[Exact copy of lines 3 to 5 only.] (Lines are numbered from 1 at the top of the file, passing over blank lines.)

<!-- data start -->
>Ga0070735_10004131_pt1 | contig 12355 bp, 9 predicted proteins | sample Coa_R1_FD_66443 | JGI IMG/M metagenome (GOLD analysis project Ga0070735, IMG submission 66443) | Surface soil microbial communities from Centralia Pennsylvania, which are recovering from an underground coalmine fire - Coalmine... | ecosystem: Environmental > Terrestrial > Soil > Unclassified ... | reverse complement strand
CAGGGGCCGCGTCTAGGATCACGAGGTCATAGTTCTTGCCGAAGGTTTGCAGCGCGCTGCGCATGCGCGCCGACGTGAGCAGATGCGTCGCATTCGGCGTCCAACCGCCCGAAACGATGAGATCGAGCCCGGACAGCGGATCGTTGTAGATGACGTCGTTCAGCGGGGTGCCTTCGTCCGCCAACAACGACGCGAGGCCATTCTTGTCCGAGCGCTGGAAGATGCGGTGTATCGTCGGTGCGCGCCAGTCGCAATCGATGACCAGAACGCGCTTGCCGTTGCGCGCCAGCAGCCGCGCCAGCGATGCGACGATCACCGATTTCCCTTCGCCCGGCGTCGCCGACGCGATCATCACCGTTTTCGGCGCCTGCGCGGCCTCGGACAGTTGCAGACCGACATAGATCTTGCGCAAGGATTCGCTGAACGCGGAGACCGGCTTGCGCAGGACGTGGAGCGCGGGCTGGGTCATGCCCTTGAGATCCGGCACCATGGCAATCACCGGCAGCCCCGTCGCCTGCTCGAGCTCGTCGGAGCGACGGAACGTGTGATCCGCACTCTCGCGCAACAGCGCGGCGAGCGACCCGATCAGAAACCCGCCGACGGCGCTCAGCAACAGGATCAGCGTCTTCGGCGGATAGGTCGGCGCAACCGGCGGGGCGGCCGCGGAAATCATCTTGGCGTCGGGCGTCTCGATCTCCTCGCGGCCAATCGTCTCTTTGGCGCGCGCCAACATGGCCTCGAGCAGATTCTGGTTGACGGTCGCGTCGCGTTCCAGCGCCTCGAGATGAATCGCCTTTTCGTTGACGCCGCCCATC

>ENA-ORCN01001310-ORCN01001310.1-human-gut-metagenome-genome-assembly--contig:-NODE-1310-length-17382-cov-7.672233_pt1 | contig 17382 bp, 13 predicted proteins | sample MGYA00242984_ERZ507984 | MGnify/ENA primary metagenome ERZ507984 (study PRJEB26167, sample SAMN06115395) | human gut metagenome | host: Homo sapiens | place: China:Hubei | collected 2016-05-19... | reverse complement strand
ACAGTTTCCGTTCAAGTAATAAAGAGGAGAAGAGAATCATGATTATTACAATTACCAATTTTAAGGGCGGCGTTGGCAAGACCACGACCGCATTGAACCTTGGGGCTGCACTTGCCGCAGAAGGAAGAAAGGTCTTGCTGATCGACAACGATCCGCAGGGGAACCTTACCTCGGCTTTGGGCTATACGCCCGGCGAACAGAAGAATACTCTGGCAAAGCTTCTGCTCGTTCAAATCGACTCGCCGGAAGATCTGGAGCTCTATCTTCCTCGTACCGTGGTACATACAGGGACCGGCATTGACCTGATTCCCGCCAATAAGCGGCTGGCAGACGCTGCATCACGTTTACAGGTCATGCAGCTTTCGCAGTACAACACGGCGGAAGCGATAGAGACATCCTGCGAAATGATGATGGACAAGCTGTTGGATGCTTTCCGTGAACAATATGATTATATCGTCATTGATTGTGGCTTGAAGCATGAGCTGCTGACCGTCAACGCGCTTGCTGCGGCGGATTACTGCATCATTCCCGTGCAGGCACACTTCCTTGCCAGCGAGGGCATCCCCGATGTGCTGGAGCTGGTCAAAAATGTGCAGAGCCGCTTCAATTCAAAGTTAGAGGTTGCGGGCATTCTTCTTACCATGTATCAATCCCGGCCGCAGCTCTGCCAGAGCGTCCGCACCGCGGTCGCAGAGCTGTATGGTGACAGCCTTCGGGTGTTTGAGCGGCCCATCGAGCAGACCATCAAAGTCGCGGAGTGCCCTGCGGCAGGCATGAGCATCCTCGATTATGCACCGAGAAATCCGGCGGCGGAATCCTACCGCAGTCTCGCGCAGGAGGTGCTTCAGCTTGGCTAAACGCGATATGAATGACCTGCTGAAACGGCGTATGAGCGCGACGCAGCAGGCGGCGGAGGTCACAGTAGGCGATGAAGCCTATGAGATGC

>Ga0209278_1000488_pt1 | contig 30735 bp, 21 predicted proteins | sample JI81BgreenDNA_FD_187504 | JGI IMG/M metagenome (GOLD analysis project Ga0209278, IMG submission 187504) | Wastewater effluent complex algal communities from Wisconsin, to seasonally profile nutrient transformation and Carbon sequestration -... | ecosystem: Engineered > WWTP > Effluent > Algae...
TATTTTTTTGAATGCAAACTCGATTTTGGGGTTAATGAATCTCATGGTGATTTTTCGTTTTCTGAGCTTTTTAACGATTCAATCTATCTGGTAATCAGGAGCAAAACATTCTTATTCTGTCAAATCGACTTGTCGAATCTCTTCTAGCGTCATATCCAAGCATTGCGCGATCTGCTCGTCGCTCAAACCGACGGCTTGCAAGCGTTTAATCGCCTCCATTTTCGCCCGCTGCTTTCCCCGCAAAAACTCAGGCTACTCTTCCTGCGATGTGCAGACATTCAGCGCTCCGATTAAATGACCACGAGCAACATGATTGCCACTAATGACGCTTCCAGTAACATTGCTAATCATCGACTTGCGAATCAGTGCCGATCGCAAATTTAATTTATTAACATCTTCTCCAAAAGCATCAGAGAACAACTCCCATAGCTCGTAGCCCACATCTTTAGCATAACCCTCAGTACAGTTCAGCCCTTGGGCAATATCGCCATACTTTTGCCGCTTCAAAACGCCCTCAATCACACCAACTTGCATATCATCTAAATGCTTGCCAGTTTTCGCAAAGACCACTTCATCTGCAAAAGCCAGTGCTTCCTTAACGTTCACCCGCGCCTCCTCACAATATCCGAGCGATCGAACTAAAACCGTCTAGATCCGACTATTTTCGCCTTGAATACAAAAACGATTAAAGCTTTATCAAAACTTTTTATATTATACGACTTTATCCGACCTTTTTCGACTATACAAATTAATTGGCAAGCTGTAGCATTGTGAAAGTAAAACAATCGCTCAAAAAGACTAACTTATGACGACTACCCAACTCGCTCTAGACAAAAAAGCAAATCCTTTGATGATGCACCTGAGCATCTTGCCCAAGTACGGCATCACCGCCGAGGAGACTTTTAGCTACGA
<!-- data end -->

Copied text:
>ENA-ORCN01001310-ORCN01001310.1-human-gut-metagenome-genome-assembly--contig:-NODE-1310-length-17382-cov-7.672233_pt1 | contig 17382 bp, 13 predicted proteins | sample MGYA00242984_ERZ507984 | MGnify/ENA primary metagenome ERZ507984 (study PRJEB26167, sample SAMN06115395) | human gut metagenome | host: Homo sapiens | place: China:Hubei | collected 2016-05-19... | reverse complement strand
ACAGTTTCCGTTCAAGTAATAAAGAGGAGAAGAGAATCATGATTATTACAATTACCAATTTTAAGGGCGGCGTTGGCAAGACCACGACCGCATTGAACCTTGGGGCTGCACTTGCCGCAGAAGGAAGAAAGGTCTTGCTGATCGACAACGATCCGCAGGGGAACCTTACCTCGGCTTTGGGCTATACGCCCGGCGAACAGAAGAATACTCTGGCAAAGCTTCTGCTCGTTCAAATCGACTCGCCGGAAGATCTGGAGCTCTATCTTCCTCGTACCGTGGTACATACAGGGACCGGCATTGACCTGATTCCCGCCAATAAGCGGCTGGCAGACGCTGCATCACGTTTACAGGTCATGCAGCTTTCGCAGTACAACACGGCGGAAGCGATAGAGACATCCTGCGAAATGATGATGGACAAGCTGTTGGATGCTTTCCGTGAACAATATGATTATATCGTCATTGATTGTGGCTTGAAGCATGAGCTGCTGACCGTCAACGCGCTTGCTGCGGCGGATTACTGCATCATTCCCGTGCAGGCACACTTCCTTGCCAGCGAGGGCATCCCCGATGTGCTGGAGCTGGTCAAAAATGTGCAGAGCCGCTTCAATTCAAAGTTAGAGGTTGCGGGCATTCTTCTTACCATGTATCAATCCCGGCCGCAGCTCTGCCAGAGCGTCCGCACCGCGGTCGCAGAGCTGTATGGTGACAGCCTTCGGGTGTTTGAGCGGCCCATCGAGCAGACCATCAAAGTCGCGGAGTGCCCTGCGGCAGGCATGAGCATCCTCGATTATGCACCGAGAAATCCGGCGGCGGAATCCTACCGCAGTCTCGCGCAGGAGGTGCTTCAGCTTGGCTAAACGCGATATGAATGACCTGCTGAAACGGCGTATGAGCGCGACGCAGCAGGCGGCGGAGGTCACAGTAGGCGATGAAGCCTATGAGATGC

>Ga0209278_1000488_pt1 | contig 30735 bp, 21 predicted proteins | sample JI81BgreenDNA_FD_187504 | JGI IMG/M metagenome (GOLD analysis project Ga0209278, IMG submission 187504) | Wastewater effluent complex algal communities from Wisconsin, to seasonally profile nutrient transformation and Carbon sequestration -... | ecosystem: Engineered > WWTP > Effluent > Algae...